• Jaybird says:

      When I used to be asked such things, I tended to yell stuff like “ARES! GRANT ME VICTORY!” or “POSEIDON! FILL THE LUNGS OF OUR ENEMIES WITH WATER!”

      By the time I grew too mature to pull that crap, people had stopped asking me to give invocations.


      • James Hanley says:

        The president of my college was there, and I’m not a full professor yet. It didn’t seem to be a strategic choice to take that route, much as I would be tempted. Of course our president’s an ordained minister himself, so I’m still wondering why he didn’t step up and do it (other than that I suspect he may be no more of a believer than I am).

    • Kyle Cupp says:

      There’s a great scene in Woody Allen’s movie Hannah and Her Sisters in which Allen’s character, after experiencing his own mortality, begins a short-lived search for meaning by trying out various religions. He goes to a Christian bookstore and sees a picture of Jesus whose eyes open and close as he sways side to side. We next see him return home with a paper bag, out of which he pulls a crucifix and Wonder Bread. I don’t blame him for moving on. The Christianity that Christians have willfully marketed offers no more grace and marvels than a the loaf of bread provides wonders.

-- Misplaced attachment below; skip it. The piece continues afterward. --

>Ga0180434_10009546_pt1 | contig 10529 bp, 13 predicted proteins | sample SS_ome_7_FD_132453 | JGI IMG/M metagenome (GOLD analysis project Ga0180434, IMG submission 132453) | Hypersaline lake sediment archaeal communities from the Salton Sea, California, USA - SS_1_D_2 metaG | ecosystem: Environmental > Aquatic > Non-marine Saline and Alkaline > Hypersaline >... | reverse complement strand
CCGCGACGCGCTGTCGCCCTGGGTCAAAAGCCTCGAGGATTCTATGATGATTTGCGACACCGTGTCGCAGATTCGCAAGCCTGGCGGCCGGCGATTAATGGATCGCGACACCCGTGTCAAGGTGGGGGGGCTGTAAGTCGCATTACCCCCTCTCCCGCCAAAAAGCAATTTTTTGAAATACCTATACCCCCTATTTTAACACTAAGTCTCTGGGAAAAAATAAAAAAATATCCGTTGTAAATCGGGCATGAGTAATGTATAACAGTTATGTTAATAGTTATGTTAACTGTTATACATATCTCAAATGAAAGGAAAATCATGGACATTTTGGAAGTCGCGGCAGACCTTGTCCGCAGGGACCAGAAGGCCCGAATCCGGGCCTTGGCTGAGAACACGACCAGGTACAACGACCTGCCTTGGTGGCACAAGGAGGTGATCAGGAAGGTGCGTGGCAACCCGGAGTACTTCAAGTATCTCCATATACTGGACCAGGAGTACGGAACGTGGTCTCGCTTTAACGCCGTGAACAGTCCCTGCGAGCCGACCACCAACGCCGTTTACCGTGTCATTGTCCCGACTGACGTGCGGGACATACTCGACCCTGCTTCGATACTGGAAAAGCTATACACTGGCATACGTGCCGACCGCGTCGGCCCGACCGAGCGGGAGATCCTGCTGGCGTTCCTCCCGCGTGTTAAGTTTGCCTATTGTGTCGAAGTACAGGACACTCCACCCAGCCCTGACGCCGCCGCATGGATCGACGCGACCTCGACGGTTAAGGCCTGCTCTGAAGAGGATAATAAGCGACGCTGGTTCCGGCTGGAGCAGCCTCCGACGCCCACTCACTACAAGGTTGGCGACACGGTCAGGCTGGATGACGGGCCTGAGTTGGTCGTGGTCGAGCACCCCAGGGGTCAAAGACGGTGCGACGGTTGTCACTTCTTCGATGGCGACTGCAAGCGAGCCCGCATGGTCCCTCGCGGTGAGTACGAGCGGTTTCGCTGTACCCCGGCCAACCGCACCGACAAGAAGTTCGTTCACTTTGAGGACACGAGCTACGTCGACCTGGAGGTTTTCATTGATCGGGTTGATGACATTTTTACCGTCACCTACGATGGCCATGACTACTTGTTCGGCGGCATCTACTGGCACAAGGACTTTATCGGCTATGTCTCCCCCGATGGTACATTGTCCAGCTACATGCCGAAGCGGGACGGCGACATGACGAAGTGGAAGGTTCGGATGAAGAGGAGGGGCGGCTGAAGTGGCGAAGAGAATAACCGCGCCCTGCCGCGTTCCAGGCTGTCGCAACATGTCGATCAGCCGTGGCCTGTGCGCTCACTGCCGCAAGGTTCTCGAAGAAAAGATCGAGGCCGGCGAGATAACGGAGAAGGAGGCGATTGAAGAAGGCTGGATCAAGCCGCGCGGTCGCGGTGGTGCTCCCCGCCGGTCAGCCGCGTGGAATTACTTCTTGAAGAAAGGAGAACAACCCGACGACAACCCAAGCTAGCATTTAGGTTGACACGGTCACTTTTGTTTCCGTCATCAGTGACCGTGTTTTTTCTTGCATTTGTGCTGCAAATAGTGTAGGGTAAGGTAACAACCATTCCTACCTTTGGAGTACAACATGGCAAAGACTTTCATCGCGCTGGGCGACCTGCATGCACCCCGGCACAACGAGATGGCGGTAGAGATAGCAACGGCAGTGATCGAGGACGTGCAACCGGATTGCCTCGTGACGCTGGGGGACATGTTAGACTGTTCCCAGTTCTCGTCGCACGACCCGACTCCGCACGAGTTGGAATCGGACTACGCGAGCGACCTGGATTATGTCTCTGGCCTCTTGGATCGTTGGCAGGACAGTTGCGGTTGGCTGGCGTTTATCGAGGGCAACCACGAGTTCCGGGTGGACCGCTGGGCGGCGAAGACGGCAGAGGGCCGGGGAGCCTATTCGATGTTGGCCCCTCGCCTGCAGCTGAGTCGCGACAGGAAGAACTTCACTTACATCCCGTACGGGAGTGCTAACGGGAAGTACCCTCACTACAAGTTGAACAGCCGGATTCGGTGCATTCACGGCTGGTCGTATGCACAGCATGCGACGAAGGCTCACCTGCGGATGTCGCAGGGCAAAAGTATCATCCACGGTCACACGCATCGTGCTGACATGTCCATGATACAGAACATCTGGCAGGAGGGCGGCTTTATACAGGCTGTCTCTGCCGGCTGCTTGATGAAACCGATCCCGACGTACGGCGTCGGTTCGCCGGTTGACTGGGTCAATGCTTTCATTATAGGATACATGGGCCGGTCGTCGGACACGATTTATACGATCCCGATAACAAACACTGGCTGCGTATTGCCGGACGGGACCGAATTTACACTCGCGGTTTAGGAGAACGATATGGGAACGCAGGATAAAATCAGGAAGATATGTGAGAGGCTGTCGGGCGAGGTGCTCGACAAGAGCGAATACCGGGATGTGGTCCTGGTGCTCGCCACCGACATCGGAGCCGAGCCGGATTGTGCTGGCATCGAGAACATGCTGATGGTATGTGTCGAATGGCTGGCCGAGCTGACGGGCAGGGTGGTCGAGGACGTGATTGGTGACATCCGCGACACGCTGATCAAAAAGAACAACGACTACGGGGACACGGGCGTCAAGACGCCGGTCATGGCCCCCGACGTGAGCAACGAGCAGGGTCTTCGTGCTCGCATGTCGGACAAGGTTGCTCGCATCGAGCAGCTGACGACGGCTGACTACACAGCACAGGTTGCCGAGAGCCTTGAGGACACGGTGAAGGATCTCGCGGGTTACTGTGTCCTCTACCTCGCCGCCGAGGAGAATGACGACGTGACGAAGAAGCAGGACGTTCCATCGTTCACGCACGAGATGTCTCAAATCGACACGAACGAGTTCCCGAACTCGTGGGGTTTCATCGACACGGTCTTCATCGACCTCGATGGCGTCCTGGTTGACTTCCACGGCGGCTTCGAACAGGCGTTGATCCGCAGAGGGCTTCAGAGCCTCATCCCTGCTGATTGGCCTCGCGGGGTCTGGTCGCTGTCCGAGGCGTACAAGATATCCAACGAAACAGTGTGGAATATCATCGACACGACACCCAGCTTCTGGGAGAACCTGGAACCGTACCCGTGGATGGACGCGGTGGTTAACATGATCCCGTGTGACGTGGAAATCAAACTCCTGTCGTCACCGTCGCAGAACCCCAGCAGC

• James K says:

        Although, when you think about the amount of human knowledge and organisation required to make that loaf of bread is pretty awesome.

    • James K says:

      This is one of those things that gives me a little culture shock. I can’t imagine having a prayer at a public event in New Zealand, unless it was a religious even or one of a small number of ceremonial occasions. It wouldn’t be offensive, it would just be weird.